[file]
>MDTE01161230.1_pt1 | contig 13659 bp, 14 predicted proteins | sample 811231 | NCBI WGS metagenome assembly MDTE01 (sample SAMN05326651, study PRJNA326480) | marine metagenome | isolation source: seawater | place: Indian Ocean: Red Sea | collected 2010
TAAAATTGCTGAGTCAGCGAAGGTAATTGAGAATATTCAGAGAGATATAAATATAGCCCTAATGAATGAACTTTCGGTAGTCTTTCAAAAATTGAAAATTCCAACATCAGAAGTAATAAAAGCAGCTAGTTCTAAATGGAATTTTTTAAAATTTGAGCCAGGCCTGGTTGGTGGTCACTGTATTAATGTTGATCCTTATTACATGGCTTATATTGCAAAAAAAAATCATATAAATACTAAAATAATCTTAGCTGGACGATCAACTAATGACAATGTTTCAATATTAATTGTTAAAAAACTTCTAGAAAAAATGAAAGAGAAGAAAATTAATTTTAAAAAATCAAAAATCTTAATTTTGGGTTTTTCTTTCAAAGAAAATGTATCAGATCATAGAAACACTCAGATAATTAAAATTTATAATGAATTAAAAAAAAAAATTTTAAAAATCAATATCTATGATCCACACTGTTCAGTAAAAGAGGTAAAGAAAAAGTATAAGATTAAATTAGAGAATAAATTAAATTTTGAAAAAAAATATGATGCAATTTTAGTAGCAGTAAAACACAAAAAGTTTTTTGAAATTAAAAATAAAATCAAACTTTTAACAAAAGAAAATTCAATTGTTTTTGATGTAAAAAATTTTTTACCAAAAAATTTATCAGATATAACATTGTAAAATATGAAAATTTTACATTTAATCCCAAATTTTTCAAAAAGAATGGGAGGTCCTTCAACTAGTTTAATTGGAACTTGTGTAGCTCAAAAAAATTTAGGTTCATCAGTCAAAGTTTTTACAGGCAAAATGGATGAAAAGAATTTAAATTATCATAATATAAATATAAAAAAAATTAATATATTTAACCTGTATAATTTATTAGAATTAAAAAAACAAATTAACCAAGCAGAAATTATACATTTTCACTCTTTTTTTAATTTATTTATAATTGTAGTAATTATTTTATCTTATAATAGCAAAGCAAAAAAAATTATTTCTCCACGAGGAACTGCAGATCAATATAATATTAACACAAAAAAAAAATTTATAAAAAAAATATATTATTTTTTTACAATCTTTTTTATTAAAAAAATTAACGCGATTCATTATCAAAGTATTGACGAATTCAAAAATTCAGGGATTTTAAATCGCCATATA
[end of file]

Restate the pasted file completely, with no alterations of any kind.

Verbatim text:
>MDTE01161230.1_pt1 | contig 13659 bp, 14 predicted proteins | sample 811231 | NCBI WGS metagenome assembly MDTE01 (sample SAMN05326651, study PRJNA326480) | marine metagenome | isolation source: seawater | place: Indian Ocean: Red Sea | collected 2010
TAAAATTGCTGAGTCAGCGAAGGTAATTGAGAATATTCAGAGAGATATAAATATAGCCCTAATGAATGAACTTTCGGTAGTCTTTCAAAAATTGAAAATTCCAACATCAGAAGTAATAAAAGCAGCTAGTTCTAAATGGAATTTTTTAAAATTTGAGCCAGGCCTGGTTGGTGGTCACTGTATTAATGTTGATCCTTATTACATGGCTTATATTGCAAAAAAAAATCATATAAATACTAAAATAATCTTAGCTGGACGATCAACTAATGACAATGTTTCAATATTAATTGTTAAAAAACTTCTAGAAAAAATGAAAGAGAAGAAAATTAATTTTAAAAAATCAAAAATCTTAATTTTGGGTTTTTCTTTCAAAGAAAATGTATCAGATCATAGAAACACTCAGATAATTAAAATTTATAATGAATTAAAAAAAAAAATTTTAAAAATCAATATCTATGATCCACACTGTTCAGTAAAAGAGGTAAAGAAAAAGTATAAGATTAAATTAGAGAATAAATTAAATTTTGAAAAAAAATATGATGCAATTTTAGTAGCAGTAAAACACAAAAAGTTTTTTGAAATTAAAAATAAAATCAAACTTTTAACAAAAGAAAATTCAATTGTTTTTGATGTAAAAAATTTTTTACCAAAAAATTTATCAGATATAACATTGTAAAATATGAAAATTTTACATTTAATCCCAAATTTTTCAAAAAGAATGGGAGGTCCTTCAACTAGTTTAATTGGAACTTGTGTAGCTCAAAAAAATTTAGGTTCATCAGTCAAAGTTTTTACAGGCAAAATGGATGAAAAGAATTTAAATTATCATAATATAAATATAAAAAAAATTAATATATTTAACCTGTATAATTTATTAGAATTAAAAAAACAAATTAACCAAGCAGAAATTATACATTTTCACTCTTTTTTTAATTTATTTATAATTGTAGTAATTATTTTATCTTATAATAGCAAAGCAAAAAAAATTATTTCTCCACGAGGAACTGCAGATCAATATAATATTAACACAAAAAAAAAATTTATAAAAAAAATATATTATTTTTTTACAATCTTTTTTATTAAAAAAATTAACGCGATTCATTATCAAAGTATTGACGAATTCAAAAATTCAGGGATTTTAAATCGCCATATA